There was a brief moment in one of our classes this past week that’s gotten me thinking about Berlin; where he falls short, and where he has ahead of his time. I honestly don’t remember who said it exactly, but the notion was simple–that Berlin’s advocating an education that, in part, focused on getting students to be active participants in a democratic society has become a paradigm more and more fueled by technology in the past generation than any other.

I struggle with technology in the classroom. Not in any ability to use it, that is, but rather the reliance on its use. I often wonder if I use tech too much, or if I fall on it as a crutch. My background is in film studies and I find that I can explain concepts quite easily through visual analysis. At the same time, I run through a cost-benefit analysis in my head for film clips: do I really need to show my students a five or ten minute clip to get a point across when something shorter or simpler will do?

In that vein, I think of the criticism of Berlin, such as Maxine Hairston, who argue that this kind of education focuses too much on ideology and not enough on writing. Having read her argument, I can say with a small amount of pride that not once did I hit my head against the wall. It took a great deal of self-restraint. I see her point (despite my yelling at the screen that the purposeful omission of an ideology is an ideology unto itself…but I digress) but I don’t think it’s well founded. Many other composition theorists and practitioners argue that as facilitators, we should be meeting students at their level, seizing those “teachable moments” when they appear. Students, in this moment of history, have realized that the world has gotten smaller. It’s so prevalent: thousands of TV channels from all over the globe, social networks, ubiquitous computing power–and it would be easy to argue that because it’s everywhere, it’s nowhere. But given the dynamic nature of technological evolution, the visibility remains.

Interactive media has created interactive consumers of text. Student that we teach want to get involved, want to tackle the big issues. This is the seizable moment, where we can meet willing students at their level. For people like Cornell West or James Berlin or Mike Rose, writing has to do something, it has to engage–both author and audience. That, I believe, is the answer of social epistemic classrooms. Berlin writes that “in composing or interpreting a text, a person engages in an analysis of the cultural codes operating in defining his or her subject position, the positions of the audience, and the constructions of the matter to be considered. These function in a dialectical relation to each other, so that the writer must engage in complex decision making in shaping the text (90).” That’s one part of the equation; students write not in a vacuum, but in a dynamic social climate where they must navigate using critical thinking and rhetorical analysis.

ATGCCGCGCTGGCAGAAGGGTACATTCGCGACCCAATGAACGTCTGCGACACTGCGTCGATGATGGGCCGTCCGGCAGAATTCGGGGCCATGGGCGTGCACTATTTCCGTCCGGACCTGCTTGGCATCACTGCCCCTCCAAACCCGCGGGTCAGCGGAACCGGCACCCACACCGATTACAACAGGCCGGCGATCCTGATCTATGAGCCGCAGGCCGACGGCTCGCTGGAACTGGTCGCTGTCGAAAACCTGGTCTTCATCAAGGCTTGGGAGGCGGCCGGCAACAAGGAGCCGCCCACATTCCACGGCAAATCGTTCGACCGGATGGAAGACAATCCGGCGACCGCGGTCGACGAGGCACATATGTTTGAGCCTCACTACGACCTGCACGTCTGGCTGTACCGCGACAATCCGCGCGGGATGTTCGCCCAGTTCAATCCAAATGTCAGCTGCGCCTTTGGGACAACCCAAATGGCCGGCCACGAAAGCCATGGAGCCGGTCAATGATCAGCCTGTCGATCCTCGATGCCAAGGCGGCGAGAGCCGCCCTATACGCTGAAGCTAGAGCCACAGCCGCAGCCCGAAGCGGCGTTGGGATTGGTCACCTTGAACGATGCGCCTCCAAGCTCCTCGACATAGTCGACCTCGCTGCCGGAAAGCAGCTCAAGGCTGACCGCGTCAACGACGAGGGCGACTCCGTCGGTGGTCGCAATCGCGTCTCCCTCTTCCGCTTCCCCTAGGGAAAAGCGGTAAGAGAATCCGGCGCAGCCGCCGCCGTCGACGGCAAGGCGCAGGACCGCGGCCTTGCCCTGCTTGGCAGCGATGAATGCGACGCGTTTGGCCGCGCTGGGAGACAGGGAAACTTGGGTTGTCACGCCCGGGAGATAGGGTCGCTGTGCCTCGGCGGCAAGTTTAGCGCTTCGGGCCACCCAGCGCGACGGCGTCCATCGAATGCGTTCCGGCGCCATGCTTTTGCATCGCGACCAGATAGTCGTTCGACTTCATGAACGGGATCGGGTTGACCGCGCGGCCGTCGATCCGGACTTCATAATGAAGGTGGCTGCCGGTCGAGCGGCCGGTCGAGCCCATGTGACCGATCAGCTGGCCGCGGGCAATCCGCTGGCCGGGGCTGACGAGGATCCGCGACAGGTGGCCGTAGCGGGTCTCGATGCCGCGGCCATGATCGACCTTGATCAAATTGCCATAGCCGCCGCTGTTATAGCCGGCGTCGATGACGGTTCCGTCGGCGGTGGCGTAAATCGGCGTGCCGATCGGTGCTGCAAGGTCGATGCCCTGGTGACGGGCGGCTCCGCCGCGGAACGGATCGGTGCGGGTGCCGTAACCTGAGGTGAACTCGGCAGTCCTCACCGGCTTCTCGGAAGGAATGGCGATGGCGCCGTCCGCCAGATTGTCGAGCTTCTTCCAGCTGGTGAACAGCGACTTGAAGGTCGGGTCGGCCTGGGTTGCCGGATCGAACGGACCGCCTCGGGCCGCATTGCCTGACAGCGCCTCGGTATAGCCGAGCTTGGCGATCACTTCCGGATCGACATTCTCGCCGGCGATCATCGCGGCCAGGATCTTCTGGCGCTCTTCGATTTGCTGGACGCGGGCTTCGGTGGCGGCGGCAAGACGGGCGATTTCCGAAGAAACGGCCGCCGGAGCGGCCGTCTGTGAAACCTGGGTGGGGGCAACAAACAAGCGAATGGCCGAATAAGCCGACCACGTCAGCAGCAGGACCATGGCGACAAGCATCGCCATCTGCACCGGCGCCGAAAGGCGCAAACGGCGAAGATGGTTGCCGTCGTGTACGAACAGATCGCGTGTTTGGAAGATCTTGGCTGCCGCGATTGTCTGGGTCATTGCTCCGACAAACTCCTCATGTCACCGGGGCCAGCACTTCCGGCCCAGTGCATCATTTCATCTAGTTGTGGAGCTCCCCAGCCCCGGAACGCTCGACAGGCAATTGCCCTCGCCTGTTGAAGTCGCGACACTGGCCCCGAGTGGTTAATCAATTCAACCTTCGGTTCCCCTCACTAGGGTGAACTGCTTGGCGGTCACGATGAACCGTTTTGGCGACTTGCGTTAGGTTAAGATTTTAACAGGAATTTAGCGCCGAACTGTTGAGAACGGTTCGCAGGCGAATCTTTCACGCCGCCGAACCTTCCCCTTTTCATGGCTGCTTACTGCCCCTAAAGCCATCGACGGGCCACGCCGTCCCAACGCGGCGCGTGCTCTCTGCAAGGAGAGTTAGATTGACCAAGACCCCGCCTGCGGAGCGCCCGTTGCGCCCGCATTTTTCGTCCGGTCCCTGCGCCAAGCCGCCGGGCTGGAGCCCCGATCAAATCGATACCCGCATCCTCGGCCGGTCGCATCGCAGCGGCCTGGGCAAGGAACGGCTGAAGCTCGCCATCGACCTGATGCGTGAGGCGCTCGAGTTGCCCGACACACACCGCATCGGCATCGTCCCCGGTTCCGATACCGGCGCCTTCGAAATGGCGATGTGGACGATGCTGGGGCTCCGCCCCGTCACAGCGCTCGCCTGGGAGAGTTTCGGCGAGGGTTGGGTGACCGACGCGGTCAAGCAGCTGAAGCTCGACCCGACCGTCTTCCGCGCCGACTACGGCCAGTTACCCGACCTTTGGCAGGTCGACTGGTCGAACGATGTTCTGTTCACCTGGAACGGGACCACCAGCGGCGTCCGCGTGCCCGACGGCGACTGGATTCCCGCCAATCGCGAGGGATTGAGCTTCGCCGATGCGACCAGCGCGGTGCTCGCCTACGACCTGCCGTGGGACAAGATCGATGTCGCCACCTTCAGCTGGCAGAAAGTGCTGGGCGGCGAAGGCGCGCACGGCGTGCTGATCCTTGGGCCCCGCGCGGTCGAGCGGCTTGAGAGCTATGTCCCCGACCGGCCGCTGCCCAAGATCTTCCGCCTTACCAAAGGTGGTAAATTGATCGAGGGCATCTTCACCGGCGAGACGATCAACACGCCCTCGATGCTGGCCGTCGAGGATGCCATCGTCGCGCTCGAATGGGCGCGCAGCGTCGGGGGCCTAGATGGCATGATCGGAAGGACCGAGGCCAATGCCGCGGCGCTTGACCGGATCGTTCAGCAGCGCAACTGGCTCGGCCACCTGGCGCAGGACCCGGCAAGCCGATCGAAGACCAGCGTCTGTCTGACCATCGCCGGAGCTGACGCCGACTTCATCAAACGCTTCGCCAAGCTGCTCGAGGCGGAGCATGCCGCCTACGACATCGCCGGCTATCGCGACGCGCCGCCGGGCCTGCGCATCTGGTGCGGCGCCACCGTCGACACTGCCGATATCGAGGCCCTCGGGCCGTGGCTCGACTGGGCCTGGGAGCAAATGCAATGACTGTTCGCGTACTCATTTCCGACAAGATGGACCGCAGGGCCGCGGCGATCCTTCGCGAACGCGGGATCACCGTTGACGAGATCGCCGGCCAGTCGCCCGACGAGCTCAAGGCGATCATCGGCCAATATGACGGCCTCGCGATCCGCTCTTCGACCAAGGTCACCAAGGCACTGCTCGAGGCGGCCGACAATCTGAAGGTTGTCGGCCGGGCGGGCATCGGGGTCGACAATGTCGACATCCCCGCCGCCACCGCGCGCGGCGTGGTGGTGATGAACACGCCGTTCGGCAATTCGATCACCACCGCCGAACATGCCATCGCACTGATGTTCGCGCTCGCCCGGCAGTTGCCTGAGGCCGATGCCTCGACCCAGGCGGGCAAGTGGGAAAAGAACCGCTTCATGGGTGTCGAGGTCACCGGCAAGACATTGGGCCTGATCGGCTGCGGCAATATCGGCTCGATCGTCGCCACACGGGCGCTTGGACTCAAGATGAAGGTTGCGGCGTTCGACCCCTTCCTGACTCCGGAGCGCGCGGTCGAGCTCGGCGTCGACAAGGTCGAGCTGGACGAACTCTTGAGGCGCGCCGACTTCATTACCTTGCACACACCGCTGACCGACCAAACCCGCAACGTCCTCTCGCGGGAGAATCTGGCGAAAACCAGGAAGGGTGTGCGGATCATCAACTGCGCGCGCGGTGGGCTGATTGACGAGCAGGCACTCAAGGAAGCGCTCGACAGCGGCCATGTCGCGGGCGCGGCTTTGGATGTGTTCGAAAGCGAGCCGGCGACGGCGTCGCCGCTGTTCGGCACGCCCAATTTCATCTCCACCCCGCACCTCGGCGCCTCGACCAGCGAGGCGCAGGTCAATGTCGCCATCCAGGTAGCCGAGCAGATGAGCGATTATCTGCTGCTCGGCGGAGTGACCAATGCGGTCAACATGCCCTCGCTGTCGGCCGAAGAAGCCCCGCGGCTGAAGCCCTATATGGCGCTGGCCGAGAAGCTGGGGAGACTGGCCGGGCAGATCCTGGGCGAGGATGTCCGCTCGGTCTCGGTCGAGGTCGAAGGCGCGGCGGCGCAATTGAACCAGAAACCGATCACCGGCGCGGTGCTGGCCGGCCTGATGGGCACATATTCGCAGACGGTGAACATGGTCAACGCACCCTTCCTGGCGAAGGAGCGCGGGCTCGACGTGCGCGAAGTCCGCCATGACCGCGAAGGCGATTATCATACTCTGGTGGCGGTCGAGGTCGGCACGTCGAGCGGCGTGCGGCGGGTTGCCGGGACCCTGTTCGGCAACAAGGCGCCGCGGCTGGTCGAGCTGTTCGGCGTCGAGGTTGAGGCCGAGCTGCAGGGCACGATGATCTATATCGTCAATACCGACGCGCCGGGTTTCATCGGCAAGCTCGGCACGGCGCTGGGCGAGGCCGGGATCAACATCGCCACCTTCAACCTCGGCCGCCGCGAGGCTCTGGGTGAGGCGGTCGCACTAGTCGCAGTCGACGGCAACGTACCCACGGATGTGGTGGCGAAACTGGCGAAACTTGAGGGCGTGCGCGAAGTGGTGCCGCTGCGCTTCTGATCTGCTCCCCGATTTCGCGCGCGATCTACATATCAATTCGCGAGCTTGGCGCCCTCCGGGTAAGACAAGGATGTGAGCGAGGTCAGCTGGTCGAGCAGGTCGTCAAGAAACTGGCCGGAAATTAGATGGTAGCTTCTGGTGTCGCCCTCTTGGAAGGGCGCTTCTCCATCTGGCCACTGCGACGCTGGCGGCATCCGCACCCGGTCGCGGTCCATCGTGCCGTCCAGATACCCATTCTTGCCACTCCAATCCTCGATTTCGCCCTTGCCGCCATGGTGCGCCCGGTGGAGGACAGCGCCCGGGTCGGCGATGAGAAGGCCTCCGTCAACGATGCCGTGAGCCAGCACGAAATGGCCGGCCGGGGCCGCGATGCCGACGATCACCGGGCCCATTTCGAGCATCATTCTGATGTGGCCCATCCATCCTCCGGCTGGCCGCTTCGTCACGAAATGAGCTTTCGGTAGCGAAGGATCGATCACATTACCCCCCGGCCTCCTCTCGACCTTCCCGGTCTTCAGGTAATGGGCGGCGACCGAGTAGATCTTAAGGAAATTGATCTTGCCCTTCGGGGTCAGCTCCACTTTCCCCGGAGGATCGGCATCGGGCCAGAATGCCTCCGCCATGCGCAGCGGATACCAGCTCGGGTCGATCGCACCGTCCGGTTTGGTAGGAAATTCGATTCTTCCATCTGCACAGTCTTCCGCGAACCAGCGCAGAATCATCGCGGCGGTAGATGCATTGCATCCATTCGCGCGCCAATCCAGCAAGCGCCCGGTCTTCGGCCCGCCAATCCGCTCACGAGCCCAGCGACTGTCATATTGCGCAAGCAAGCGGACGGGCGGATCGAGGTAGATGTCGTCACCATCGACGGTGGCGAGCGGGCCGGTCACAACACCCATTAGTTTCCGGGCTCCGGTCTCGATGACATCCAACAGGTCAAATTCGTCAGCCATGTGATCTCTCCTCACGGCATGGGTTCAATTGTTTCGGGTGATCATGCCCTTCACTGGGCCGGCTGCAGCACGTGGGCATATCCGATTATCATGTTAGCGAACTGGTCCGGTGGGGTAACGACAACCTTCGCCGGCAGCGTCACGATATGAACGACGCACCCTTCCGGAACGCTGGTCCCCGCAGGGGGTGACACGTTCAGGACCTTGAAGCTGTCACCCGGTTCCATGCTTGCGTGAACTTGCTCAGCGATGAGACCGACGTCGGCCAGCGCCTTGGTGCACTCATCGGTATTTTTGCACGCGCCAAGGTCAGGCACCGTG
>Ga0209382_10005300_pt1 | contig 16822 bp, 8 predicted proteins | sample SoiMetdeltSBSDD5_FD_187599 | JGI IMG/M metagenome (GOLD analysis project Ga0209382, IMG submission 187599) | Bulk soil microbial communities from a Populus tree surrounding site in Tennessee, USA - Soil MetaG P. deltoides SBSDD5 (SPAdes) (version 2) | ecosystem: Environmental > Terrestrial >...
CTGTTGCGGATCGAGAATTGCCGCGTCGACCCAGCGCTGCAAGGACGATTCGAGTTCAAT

This is where I still struggle with technology. Students bring laptops, smartphones, iPads, or other pieces of technology into the classroom and I’m not sure how to handle it. I own all of those and I don’t necessarily use all of them every day for classroom purposes. I see plenty of instructors writing up how to use QR codes, twitter, or posterous in classrooms, and I don’t get it. I don’t know how or why I would use many tools technology provides, especially in a writing class. It’s not that I’m unwilling to use it, but I can’t yet see how those activities are better than getting pen to paper. I admit, it’s an odd paradox that goes on in my head. I read what Berlin writes and it makes so much sense, yet I falter: “The work of social-epistemic rhetoric, then, is to study the production and reception of these historically specific signifying practices. In other words, social epistemic rhetoric enables senders and receivers to arrive at a rich formulation of the rhetorical context in any given discourse situation through an analysis of the signifying practices operating within it (90).” I get that. I get that one of the goals must be to endow students with the ability to navigate through an ever-expanding social dynamic and to wade through historical circumstances in order to produce texts that will satisfy an audience. And I know that our discourse includes iPads and smartphones and thousands of apps all designed to help students. I guess I’m just not sure if those objects will get students to think, engage, and create–to do things, or if they will just clog up an already saturated media environment.

I guess I’ll have to (re)think a few things.

Bringing Berlin Up to Date and Into Comp 1113

After finishing Berlin, one question that was on my mind, and likely on the minds of some of you was well, was “how do I incorporate this into Comp 1113 or 1213?” So I started thinking about what essays in the sequence would lend themselves to incorporating some of Berlin’s lessons. While I understand that his goal is to have social-epistemic rhetoric at the heart of the entire course, and while I think that is probably possible, I have decided to solely focus on creating a unit for Essay 3 in Comp 1113 that mirrors but updates Berlin’s television unit. Like Berlin’s description of his unit, I’m not going to lay out specific lesson plans, but the overall approach I would take, the general direction of lessons, and finally, an assignment sheet that asks students to write a comparative analysis of the subjectivities two sitcoms The Middle and Modern Family attempt to create for the audience and the effects the medium of television has on shaping those subjectivities.

Where to Start